This brings us to the third and final fortuitous event — sharing our creations for free. As software developers, we explain how we do things in exhaustive detail. And often, the desire to share what we’ve made overshadows the desire to make money from our creations. That tiny flaw in our collective personality has allowed computing to make astronomical leaps and bounds. The fact that today’s crowning achievements become tomorrow’s cornerstones is what enables us to shop for feature-rich JavaScript libraries and implement them with the ease of pasting clip art. Npm install, pip install, Docker Compose, and git clone have become the brick-and-mortar foundation for developers who want to whip out a REST service in the morning, train a machine learning algorithm before lunch, restyle a mobile UI in the afternoon, and refactor a web component before supper. Because of this phenomenon of open sharing, it has become easier for developers to learn new things that they would normally shy away from.

Why crowdsourcing for full stack developers?

Just because developers now have superhuman capabilities to deliver anywhere up or down the stack, it doesn’t necessarily mean they want to or that they are equally efficient across the spectrum. Sometimes developers want to focus on an area of expertise or learn something new. At one time or another, all developers wish they had a lifeline for a certain topic or even just a second opinion to round out their full stack balance. That’s where crowdsourcing can help to augment a full stack developer’s tool kit, allowing them to make more informed decisions, have a better overall understanding, and increase efficiency.
When most people think of crowdsourcing software, they think of building all or part of a project using a network of people, like the Topcoder Community. While that is proven to work, there is also another lesser-known approach to crowdsourcing that is equally valuable. It involves discrete, independent challenges or tasks and a developer’s ability to quickly launch them and consume their output. This type of “wholesale crowdsourcing” addresses developers’ needs to effectively operate on parts of the stack where they need:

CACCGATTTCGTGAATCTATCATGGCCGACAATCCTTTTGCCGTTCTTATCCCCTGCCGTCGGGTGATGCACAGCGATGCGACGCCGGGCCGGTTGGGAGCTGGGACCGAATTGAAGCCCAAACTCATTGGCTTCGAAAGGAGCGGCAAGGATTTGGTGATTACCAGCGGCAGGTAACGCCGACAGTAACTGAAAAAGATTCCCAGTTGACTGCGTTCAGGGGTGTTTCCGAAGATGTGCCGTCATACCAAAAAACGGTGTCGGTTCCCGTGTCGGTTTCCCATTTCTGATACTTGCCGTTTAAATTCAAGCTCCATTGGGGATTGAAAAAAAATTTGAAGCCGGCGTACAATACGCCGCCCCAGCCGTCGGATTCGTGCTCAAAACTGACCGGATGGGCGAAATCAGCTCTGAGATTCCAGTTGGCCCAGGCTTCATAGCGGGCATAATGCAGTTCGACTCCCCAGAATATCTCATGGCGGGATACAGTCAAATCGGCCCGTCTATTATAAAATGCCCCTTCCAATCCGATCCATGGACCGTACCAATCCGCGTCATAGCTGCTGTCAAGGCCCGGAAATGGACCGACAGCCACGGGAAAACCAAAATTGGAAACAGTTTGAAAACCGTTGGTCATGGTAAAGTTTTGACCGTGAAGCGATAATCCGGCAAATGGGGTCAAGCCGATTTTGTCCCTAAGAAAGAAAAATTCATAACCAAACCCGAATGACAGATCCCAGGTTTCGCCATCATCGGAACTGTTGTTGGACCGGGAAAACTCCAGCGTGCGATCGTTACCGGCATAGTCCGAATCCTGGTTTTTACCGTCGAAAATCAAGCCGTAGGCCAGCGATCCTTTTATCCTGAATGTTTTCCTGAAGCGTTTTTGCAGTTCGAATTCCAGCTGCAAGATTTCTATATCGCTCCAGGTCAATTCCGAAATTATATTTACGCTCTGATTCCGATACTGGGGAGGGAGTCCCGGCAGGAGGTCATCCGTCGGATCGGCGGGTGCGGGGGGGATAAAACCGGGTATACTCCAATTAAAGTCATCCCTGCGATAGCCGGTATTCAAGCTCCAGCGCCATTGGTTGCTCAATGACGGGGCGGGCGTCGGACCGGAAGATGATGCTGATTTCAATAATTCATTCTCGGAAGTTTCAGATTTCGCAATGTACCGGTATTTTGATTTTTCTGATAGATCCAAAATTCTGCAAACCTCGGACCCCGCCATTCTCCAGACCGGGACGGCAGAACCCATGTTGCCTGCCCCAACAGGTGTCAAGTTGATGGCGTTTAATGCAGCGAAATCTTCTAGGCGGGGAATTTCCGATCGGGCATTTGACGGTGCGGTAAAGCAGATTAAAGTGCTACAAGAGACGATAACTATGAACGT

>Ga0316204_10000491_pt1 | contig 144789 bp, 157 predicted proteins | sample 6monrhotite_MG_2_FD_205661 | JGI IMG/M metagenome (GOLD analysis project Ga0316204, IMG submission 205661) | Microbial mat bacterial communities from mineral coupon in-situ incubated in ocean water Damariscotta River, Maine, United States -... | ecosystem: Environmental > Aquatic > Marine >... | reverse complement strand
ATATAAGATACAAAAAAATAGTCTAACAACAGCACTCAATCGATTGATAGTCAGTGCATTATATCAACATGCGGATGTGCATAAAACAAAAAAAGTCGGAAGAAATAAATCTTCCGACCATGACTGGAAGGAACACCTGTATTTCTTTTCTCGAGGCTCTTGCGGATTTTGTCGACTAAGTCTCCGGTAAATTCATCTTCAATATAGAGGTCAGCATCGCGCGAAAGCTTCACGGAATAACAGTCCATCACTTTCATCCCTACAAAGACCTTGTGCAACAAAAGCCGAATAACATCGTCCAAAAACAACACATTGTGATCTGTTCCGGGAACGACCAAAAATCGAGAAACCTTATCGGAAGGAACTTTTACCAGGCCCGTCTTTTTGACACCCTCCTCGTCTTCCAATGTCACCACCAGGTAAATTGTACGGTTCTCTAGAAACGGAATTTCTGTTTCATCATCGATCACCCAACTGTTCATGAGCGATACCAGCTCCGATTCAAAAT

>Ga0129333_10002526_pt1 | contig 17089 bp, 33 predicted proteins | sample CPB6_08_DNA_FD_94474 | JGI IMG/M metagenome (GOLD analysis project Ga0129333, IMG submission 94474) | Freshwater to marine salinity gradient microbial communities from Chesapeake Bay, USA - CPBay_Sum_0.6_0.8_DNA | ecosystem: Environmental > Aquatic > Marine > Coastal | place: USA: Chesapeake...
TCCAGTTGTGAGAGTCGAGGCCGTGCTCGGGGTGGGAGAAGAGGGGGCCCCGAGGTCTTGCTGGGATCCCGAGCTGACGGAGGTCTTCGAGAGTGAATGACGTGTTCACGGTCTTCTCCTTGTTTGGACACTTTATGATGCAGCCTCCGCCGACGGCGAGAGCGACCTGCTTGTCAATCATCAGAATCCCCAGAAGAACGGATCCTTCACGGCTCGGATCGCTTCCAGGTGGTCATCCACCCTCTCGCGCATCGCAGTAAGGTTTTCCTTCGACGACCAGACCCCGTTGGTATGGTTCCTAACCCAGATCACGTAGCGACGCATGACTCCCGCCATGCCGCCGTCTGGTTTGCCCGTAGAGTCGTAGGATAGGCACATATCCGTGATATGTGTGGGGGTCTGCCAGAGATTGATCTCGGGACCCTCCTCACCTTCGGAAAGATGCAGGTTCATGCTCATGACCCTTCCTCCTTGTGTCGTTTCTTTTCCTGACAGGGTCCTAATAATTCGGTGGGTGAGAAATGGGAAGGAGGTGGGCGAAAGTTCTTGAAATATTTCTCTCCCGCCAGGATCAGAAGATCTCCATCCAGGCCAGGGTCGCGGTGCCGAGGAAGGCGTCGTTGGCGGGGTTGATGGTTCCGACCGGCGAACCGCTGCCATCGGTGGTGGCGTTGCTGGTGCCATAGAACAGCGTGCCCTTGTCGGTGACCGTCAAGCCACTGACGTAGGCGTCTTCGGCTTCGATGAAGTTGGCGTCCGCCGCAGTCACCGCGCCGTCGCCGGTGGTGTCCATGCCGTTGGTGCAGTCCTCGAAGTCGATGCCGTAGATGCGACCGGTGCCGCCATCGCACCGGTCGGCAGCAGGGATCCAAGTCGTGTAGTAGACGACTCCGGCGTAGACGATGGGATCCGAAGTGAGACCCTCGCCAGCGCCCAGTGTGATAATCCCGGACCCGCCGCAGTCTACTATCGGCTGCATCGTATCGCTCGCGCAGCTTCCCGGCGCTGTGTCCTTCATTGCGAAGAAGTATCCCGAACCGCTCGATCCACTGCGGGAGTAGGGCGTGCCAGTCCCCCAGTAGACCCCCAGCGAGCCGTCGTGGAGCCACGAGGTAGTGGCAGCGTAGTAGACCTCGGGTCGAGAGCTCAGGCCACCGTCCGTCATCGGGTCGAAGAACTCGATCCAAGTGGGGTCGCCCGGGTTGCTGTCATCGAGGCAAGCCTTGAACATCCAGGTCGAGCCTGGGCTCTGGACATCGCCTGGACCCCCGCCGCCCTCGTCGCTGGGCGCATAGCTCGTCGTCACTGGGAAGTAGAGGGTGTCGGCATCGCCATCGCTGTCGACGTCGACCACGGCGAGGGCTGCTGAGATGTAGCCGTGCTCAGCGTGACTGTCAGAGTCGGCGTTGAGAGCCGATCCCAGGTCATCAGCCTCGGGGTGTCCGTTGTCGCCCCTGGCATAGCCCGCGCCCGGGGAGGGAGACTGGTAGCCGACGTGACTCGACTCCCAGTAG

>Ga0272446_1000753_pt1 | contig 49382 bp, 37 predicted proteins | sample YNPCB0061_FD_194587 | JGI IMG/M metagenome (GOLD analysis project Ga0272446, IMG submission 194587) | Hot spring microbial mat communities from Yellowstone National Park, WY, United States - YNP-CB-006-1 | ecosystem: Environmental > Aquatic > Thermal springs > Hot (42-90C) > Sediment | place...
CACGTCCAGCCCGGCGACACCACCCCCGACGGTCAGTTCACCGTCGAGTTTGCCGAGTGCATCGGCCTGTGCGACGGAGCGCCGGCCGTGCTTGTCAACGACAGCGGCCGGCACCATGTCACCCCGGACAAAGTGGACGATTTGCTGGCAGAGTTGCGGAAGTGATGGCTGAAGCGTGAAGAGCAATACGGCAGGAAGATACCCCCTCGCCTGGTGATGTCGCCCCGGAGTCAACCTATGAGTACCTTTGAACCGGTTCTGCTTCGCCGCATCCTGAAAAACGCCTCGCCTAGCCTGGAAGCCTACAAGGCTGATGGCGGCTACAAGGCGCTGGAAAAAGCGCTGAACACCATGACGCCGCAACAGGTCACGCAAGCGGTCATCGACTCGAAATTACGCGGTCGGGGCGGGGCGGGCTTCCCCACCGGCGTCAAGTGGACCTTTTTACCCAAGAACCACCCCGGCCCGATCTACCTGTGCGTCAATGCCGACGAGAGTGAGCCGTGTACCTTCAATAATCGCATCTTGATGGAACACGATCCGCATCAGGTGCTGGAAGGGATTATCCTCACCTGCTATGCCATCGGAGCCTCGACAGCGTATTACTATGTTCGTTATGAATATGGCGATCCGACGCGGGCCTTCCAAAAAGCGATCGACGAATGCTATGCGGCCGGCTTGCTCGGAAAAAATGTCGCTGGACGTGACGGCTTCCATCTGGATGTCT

• A second opinion.
  • A better understanding.
  • A demonstration or how-to.
  • A bake-off.
  • … Or they simply don’t want to do it.

Often we call these types of challenges exploratory because they pose a simple question and have a variety of acceptable solutions, wherein the consensus can be more valuable than the best result. However, they can sometimes resemble a task with very specific inputs and outputs. What all of these challenges/tasks have in common is that they are isolated from any given project, are simple to articulate (sometimes in just a couple of sentences), and can be launched in mere minutes. Most of the time, the title of the challenge alone is enough to pose the central question. Here is a list of challenges that fit this description:

  • Identify the best JavaScript library to generate client-side pdfs.
  • Create a Swagger doc from this JSON payload.
  • Provide a how-to to install Netflix Conductor on Bluemix.
  • Help us select Angualr1, Angualr2, or ReactJS as a front-end framework on Salesforce.
  • Create a Docker file for JBoss Fuse and two FTP servers for testing web services.
  • Provide CSS based on this PSD file.
  • Convert this script from Python to Node.js.
  • Help refactor this code to the Airbnb style guide.

When put in good hands, crowdsourcing these à la carte utility challenges can provide an advantage to developers by complementing their existing skill sets. Ready to start a project?